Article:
sweet sorghum

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sweet sorghum

[‚swēt ′sȯr·gəm]
(agriculture)
Sorghum bicolor. A crop plant grown primarily for syrup production and for forage.
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Demand for sorghum syrup has doubled during the last five years, says James Baier, executive secretary of the National Sweet Sorghum Producers and Processors Association, rising so fast that some of his 300 members have begun running out before the new season starts.
In a medium pan over medium-high heat, combine the milk, sorghum syrup and salt.
In a medium bowl, whisk together the sorghum syrup, lemon juice, vinegar, paprika and cumin.
Then, in the 1890's, the technology for beet sugar refining and corn syrup production came to the fore and the production of sweet sorghum syrup began to decline.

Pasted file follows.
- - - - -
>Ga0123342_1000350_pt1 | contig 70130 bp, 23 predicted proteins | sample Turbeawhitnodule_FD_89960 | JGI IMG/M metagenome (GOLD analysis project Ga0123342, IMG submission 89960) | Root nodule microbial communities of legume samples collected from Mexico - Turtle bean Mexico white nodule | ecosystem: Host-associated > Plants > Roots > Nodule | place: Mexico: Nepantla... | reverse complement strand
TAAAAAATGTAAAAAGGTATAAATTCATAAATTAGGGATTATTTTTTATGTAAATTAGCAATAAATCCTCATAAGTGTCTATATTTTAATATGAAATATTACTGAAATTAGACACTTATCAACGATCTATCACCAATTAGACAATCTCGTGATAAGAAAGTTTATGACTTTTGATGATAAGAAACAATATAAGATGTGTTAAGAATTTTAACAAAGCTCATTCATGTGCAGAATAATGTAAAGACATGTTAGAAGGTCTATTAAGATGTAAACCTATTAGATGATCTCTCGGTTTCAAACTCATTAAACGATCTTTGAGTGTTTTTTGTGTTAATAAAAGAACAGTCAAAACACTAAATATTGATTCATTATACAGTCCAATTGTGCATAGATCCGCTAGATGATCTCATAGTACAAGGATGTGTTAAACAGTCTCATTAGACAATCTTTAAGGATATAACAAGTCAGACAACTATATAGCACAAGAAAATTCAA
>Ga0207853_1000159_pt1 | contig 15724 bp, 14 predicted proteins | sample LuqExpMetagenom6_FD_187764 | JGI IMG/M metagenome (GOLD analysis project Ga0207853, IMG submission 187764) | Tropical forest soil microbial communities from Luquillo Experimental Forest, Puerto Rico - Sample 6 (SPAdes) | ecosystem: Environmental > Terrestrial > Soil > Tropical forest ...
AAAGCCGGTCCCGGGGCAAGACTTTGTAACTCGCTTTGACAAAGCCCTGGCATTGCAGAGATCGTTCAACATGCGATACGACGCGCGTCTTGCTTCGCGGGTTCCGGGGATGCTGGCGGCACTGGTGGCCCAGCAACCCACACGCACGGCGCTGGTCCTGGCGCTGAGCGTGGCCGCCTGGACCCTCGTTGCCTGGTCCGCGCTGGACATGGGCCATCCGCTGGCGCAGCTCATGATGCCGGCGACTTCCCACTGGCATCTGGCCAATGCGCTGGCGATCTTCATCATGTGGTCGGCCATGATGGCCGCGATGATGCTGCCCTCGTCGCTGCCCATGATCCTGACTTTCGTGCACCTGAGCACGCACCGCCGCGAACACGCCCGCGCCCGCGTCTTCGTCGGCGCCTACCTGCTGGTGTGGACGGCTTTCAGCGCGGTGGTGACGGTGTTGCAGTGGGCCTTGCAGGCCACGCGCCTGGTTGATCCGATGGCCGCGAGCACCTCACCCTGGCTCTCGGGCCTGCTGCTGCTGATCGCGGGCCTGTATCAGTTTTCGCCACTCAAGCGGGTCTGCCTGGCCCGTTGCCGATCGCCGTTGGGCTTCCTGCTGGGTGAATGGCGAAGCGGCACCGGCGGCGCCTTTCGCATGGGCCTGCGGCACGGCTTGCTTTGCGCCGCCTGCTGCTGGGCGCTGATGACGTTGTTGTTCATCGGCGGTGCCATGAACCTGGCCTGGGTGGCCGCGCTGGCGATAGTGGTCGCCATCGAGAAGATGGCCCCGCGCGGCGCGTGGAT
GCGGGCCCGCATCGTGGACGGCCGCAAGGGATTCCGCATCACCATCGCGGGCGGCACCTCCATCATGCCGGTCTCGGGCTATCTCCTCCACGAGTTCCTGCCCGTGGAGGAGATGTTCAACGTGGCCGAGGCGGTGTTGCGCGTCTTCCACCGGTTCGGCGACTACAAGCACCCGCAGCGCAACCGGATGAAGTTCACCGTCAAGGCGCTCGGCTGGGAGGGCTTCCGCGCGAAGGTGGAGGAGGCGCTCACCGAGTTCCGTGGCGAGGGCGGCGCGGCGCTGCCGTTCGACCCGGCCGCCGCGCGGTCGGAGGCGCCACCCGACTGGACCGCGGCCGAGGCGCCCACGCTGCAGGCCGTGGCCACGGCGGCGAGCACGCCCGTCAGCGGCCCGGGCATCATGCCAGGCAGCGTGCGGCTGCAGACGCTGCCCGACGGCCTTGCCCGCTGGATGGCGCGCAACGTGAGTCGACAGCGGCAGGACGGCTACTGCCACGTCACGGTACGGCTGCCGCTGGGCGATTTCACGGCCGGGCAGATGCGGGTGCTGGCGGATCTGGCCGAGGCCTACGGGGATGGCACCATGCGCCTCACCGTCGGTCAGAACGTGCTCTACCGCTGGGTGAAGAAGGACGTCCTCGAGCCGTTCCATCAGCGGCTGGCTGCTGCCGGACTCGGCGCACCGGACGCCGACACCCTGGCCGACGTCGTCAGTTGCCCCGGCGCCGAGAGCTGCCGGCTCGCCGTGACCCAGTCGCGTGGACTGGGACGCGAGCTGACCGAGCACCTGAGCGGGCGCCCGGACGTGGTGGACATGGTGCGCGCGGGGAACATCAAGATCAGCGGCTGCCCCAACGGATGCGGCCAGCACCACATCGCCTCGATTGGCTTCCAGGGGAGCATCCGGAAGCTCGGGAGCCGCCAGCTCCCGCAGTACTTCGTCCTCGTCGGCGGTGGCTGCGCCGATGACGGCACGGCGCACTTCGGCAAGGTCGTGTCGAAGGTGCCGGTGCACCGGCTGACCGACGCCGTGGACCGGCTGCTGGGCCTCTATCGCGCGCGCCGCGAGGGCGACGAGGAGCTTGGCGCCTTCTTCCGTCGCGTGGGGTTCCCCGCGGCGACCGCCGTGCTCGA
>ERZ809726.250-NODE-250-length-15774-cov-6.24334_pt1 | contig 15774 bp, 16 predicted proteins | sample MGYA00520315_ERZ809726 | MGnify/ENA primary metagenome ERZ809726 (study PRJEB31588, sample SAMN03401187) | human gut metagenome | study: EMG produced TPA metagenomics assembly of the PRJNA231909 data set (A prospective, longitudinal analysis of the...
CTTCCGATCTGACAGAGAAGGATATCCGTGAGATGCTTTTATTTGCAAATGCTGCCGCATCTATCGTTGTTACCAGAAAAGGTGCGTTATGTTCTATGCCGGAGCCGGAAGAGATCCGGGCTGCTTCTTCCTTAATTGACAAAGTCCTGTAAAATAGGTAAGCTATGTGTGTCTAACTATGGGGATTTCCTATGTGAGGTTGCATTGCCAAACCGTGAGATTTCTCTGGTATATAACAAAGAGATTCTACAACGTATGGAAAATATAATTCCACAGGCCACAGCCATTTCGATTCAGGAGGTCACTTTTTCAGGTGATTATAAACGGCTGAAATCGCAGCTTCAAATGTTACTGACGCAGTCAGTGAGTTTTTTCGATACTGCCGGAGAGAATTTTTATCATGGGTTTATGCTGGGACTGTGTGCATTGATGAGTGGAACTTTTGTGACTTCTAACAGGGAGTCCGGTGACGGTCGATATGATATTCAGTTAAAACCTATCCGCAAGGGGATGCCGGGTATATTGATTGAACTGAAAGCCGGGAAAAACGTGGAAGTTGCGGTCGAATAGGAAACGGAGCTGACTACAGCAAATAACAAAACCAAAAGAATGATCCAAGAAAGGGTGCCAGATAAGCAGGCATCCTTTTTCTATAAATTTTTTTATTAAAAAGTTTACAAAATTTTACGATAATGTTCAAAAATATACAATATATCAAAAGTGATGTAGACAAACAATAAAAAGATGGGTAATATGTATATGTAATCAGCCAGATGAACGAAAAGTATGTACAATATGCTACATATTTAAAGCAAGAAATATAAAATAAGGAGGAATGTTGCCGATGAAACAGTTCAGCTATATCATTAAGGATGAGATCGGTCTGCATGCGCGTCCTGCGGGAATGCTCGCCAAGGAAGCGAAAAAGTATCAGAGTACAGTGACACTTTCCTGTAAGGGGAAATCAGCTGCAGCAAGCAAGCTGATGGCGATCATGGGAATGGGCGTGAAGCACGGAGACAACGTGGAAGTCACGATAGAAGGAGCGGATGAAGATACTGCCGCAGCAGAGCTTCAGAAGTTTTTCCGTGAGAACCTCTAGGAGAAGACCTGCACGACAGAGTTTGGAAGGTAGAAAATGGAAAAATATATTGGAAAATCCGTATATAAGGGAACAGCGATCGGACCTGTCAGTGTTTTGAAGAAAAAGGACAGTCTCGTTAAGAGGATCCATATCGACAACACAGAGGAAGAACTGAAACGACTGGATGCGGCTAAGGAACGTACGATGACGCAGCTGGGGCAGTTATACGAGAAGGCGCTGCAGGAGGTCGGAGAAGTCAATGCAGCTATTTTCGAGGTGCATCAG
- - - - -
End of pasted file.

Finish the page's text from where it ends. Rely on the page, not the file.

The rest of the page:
However, with today's technology advances, sweet sorghum syrup production is mechanized, large-scale, and consistent.
Sorghum syrup is a 100 percent natural sweetener sometimes called "sorghum molasses," as its flavor and uses are similar to those of molasses made from sugar cane.
When made at home, every batch of sorghum syrup turns out a little different because many variables play a part in the process.
You must cook the juice down to the final sorghum syrup.
A fire pit is the typical heat source for small-scale sorghum syrup production.
Watch the temperature of the sorghum using a candy thermometer to help identify when the sorghum syrup is nearly done, around 225 to 235 degrees Fahrenheit.
Immediately ladle the sorghum syrup into sterilized jars and screw on clean lids.
The final summer party of the year is coming to a dose, replaced with dreams of baked sweet potatoes and hot biscuits smothered with butter and drizzled with sorghum syrup.